Take the 2-minute tour ×
Stack Overflow is a question and answer site for professional and enthusiast programmers. It's 100% free, no registration required.

I'm new in haskell and I'm looking for some standard functions to work with lists by indexes.

My exact problem is that i want to remove 3 elements after every 5. If its not clear enough here is illustration:

OOOOOXXXOOOOOXXX...

I know how to write huge function with many parameters, but is there any clever way to do this?

share|improve this question
    
yes, g n m = map take m . takeWhile (not.null) . unfoldr (Just . splitAt (n+m)) and call it as g 3 5 "yourstring". import Data.List for the unfoldr. –  Will Ness Aug 17 at 13:49

7 Answers 7

up vote 13 down vote accepted

Two completely different approaches

  1. You can use List.splitAt together with drop:

    import Data.List (splitAt)
    f :: [a] -> [a]
    f [] = []
    f xs = let (h, t) = splitAt 5 xs in h ++ f (drop 3 t)
    

    Now f [1..12] yields [1,2,3,4,5,9,10,11,12]. Note that this function can be expressed more elegantly using uncurry and Control.Arrow.second:

    import Data.List (splitAt)
    import Control.Arrow (second)
    f :: [a] -> [a]
    f [] = []
    f xs = uncurry (++) $ second (f . drop 3) $ splitAt 5 xs
    

    Since we're using Control.Arrow anyway, we can opt to drop splitAt and instead call in the help of Control.Arrow.(&&&), combined with take:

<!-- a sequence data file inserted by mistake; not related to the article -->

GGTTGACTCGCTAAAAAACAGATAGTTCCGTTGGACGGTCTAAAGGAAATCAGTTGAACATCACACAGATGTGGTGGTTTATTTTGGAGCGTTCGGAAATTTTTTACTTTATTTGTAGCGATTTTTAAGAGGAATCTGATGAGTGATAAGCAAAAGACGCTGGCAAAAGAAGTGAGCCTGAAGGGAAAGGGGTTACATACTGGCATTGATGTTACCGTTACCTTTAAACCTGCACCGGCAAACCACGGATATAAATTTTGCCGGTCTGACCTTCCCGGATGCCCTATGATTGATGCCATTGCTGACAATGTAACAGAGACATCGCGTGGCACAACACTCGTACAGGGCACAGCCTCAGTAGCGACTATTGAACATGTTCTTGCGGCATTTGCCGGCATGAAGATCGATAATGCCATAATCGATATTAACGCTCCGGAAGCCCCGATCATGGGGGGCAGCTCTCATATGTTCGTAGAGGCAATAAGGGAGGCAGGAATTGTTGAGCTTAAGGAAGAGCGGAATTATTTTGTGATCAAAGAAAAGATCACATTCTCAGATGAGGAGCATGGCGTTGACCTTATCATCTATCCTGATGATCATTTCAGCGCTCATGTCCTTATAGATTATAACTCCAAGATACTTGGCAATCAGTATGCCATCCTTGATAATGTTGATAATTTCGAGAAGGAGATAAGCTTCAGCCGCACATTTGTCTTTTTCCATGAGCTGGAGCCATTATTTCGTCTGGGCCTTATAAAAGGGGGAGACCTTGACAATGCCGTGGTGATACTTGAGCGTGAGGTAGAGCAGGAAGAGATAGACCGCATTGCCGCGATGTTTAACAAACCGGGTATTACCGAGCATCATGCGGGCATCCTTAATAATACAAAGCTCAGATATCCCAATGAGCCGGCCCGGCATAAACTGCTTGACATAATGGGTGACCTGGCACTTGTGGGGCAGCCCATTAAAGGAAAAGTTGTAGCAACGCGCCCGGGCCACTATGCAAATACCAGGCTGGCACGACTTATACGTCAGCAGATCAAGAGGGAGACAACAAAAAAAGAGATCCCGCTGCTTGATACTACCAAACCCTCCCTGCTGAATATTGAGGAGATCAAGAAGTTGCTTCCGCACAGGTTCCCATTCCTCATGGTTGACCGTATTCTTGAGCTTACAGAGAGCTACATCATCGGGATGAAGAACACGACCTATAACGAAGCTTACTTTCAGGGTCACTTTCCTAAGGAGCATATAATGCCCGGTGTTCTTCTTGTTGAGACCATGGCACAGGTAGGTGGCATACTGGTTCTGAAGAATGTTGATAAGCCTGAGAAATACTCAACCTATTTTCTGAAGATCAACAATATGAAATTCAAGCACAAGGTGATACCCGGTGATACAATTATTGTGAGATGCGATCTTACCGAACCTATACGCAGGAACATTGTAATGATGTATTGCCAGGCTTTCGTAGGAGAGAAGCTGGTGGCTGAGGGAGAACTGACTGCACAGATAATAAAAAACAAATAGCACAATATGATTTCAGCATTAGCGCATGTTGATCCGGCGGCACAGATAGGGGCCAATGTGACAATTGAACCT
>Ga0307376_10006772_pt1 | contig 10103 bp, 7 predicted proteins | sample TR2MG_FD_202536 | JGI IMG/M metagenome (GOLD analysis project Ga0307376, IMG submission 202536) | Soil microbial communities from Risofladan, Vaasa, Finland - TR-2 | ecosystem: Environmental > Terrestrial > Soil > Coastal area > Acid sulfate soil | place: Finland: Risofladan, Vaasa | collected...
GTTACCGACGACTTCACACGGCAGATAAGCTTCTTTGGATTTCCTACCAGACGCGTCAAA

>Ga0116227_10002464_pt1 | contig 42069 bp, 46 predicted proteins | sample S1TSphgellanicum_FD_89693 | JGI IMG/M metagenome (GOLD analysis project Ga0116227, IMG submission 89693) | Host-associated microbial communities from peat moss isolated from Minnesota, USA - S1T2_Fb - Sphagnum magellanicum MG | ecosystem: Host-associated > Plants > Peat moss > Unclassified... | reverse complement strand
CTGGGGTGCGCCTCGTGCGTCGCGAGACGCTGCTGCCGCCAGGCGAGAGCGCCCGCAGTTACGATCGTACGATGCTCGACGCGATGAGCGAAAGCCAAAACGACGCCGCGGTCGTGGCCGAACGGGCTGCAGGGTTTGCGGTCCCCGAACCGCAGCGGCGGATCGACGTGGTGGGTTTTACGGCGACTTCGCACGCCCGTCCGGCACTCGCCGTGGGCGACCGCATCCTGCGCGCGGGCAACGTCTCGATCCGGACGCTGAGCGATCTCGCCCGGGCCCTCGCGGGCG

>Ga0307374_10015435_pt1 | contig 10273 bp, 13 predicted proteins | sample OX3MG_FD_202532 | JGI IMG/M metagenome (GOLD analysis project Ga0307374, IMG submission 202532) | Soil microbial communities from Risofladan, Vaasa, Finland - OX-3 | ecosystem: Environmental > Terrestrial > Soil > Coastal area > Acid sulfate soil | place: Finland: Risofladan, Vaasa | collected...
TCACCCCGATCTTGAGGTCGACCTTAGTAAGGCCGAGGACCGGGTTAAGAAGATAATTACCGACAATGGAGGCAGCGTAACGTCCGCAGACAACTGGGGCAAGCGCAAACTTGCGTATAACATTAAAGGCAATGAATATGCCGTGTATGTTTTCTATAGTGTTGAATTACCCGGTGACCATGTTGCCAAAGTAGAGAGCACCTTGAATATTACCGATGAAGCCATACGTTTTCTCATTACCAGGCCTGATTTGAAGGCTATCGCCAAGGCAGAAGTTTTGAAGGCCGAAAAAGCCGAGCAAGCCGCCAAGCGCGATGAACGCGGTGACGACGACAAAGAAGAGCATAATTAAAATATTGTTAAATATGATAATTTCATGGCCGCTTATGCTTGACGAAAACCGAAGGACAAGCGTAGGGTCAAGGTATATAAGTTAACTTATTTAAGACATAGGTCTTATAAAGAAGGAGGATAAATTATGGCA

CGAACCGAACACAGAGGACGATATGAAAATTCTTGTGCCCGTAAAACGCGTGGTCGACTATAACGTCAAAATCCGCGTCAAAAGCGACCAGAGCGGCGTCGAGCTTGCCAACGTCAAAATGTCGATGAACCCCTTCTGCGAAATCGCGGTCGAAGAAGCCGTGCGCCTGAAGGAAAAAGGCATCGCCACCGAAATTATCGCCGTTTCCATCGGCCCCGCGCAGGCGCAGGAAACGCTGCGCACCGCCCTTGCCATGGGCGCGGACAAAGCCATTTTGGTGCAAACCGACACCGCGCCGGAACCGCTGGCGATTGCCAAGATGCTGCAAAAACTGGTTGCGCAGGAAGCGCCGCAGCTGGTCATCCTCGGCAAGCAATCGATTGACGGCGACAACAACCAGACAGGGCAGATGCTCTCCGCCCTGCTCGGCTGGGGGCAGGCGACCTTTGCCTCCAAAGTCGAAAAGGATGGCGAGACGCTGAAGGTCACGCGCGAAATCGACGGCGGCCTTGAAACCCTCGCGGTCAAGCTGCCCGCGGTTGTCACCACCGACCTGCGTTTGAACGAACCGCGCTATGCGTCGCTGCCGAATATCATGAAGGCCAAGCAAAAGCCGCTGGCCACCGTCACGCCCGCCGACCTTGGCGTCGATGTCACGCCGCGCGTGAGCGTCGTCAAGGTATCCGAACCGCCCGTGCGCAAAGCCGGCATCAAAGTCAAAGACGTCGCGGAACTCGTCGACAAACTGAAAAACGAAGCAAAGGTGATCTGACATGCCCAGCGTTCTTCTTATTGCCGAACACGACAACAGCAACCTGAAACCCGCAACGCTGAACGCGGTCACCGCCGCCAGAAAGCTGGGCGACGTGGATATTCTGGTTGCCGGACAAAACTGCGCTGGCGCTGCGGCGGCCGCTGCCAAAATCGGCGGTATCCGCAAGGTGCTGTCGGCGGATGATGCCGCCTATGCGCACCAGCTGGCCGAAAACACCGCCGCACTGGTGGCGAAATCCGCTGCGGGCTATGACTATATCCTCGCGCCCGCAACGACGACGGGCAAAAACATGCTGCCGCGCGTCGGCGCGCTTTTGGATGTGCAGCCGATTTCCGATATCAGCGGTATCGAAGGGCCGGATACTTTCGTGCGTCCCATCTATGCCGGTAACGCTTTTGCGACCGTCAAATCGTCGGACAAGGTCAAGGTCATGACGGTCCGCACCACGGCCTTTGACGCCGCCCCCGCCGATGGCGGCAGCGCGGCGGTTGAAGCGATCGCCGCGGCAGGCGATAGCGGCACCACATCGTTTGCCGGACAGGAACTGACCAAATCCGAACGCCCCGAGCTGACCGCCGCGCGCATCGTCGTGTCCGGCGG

import Control.Arrow ((&&&))
    f :: [a] -> [a]
    f [] = []
    f xs = uncurry (++) $ (take 5 &&& (f . drop 8)) xs
    

    But now it's clear that an even shorter solution is the following:

    f :: [a] -> [a] 
    f [] = []
    f xs = take 5 xs ++ (f . drop 8) xs
    

    As Chris Lutz notes, this solution can then be generalized as follows:

    nofm :: Int -> Int -> [a] -> [a]
    nofm _ _ [] = []
    nofm n m xs = take n xs ++ (nofm n m . drop m) xs
    

    Now nofm 5 8 yields the required function. Note that a solution with splitAt may still be more efficient!

  2. Apply some mathematics using map, snd, filter, mod and zip:

    f :: [a] -> [a]
    f = map snd . filter (\(i, _) -> i `mod` 8 < (5 :: Int)) . zip [0..]
    

    The idea here is that we pair each element in the list with its index, a natural number i. We then remove those elements for which i % 8 > 4. The general version of this solution is:

    nofm :: Int -> Int -> [a] -> [a]
    nofm n m = map snd . filter (\(i, _) -> i `mod` m < n) . zip [0..]
    
share|improve this answer
    
+1 solution two is easily generalizable to NofM :: Int -> Int -> [a] -> [a] taking two arguments to put in place of 8 and 5, respectively. It also has the advantage of being quite clearly named. –  Chris Lutz Nov 15 '09 at 0:44

Since nobody did a version with "unfoldr", here is my take:

drop3after5 lst = concat $ unfoldr chunk lst
  where
    chunk [] = Nothing
    chunk lst = Just (take 5 lst, drop (5+3) lst)

Seems to be the shortest thus far

share|improve this answer